Bioinformatics Workshop

Supplemental Session Materials

October 27th, 2006

SACNAS National Conference, Tampa, FL


Session Chair(s):

Dr. Elba Serrano (

Dr. Mandana Sassanfar (


Session Speaker(s):

Dr. Elba Serrano

Dr. TuShun Powers

Dr. Charlie Whittaker

Dr. Rodolfo Alarcon

Dr. Mandana Sassanfar



Dr. Elba Serrano


Building a SACNAS Postdoctoral Bioinfomatics Network


Dr. Serrano’s Links:

Statistical Data Mining Tutorials

Gene Expression Omnibus:

A gene expression/molecular abundance repository supporting MIAME compliant data submissions, and a curated, online resource for gene expression data browsing, query and retrieval.

NCI Gene Expression Data Portal:

As of October 21, 2006, the Gene Expression Data Portal (GEDP) has been

replaced by the caArray Data Portal. All GEDP data indicated below has

been migrated into the caArray Data Portal and can be accessed via the

links below. Please visit the caArray Data Portal for all future Microarray data submissions.



Dr. TuShun Powers


Microarrays for a Sensorineural Project from the Ground Up




Charlie Whittaker


Using the UCSC Genome Browser to Analyze Genomic Data in the Context of Cancer and Development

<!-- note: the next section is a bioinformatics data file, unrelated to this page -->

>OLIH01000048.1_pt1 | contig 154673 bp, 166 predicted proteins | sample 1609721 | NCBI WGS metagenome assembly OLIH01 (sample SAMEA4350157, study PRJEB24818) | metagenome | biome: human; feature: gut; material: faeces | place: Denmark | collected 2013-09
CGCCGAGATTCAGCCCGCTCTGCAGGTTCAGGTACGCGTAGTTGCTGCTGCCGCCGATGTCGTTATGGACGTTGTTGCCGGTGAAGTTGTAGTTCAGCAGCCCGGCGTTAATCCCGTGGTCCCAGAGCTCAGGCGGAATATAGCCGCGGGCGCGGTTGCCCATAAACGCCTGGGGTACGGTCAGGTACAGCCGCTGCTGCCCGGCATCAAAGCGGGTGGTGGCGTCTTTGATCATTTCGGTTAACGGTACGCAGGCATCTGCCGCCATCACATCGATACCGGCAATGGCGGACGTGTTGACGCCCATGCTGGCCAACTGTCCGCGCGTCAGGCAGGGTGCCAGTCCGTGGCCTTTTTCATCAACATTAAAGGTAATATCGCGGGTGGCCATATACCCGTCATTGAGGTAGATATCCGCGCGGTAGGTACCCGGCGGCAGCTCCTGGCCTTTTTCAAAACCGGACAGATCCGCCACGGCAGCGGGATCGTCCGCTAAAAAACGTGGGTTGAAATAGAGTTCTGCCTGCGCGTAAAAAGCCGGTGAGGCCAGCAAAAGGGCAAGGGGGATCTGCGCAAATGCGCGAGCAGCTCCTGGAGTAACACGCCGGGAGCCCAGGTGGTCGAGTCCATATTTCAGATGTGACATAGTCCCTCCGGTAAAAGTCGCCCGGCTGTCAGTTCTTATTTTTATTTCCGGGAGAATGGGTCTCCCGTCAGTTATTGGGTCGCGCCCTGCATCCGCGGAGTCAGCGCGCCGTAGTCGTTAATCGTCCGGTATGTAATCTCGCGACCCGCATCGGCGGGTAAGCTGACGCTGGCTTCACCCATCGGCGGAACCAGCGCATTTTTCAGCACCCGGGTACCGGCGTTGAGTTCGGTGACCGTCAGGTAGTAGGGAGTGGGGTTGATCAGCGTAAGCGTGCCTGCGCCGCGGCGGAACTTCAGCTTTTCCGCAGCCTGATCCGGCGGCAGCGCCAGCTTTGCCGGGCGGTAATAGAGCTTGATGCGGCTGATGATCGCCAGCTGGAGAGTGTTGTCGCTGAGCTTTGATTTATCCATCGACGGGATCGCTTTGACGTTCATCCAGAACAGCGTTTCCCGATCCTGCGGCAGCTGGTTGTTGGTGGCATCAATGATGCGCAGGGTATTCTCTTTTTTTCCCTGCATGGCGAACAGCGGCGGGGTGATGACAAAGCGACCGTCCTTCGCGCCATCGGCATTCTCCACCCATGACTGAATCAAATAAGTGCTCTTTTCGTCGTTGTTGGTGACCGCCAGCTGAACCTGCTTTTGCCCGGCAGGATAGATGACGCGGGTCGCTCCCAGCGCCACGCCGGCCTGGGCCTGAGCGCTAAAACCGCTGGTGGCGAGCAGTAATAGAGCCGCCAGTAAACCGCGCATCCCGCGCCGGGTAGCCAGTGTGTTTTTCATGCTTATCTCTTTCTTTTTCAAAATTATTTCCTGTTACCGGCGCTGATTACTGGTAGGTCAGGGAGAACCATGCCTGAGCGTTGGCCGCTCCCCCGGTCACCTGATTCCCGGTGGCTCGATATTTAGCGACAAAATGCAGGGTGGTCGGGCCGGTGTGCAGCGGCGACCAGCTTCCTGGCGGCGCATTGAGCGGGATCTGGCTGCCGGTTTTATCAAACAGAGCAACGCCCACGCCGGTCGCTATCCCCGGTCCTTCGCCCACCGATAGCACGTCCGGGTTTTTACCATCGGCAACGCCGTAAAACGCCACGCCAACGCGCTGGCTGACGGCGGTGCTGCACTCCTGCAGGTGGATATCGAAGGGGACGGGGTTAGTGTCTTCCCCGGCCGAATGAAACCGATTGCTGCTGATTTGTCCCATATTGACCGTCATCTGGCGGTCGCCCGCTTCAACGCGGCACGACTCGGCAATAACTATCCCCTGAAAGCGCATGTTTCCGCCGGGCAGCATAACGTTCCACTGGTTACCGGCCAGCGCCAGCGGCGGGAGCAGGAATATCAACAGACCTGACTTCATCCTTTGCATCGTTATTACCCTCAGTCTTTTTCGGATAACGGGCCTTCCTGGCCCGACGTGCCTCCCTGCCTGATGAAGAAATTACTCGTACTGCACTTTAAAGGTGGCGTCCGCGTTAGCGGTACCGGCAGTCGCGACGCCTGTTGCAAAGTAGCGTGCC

The free availability of dozens of sequenced metazoan genomes enables examination of gene content, variation, regulation and expression that were inconceivable as recently as 5 years ago. Many of these genomes are already under analyzed and novel sequencing technologies will clearly exacerbate this analysis gap. A basic appreciation of genomics data and methods, combined with good ideas is all that is required to begin taking advantage of this wealth of available data.

Most kinds of genomics data consist of chromosomal coordinates with attached annotations. For example, if an exon of geneX is on + strand of chromosome 12, starting at position 100 and ending at position 200, the information could be stored in a tab-separated format that looks like this:













The scale of the data is enormous with millions of these types of data available for each sequenced genome. In order to use the data, researchers need a way to visualize the information in a meaningful way and a way to ask questions of the data. The tools provided by the UCSC genome informatics group do an exceptional job of meeting both these needs.  


Lecture Notes:

Session Presentation

OpenHelix UCSC Training Material


Problem Sets:

Session Exercises and Problems


Useful Links:


UCSC Genome Informatics


The Broad Institute

DOE Joint Genome Institute (JGI)

NCBI Entrez



Dr. Rudy Alarcon


Identification of hypoxia regulated microRNAs: Biomarker discovery through microarray profiling



Dr. Mandana Sassanfar


Mandana Info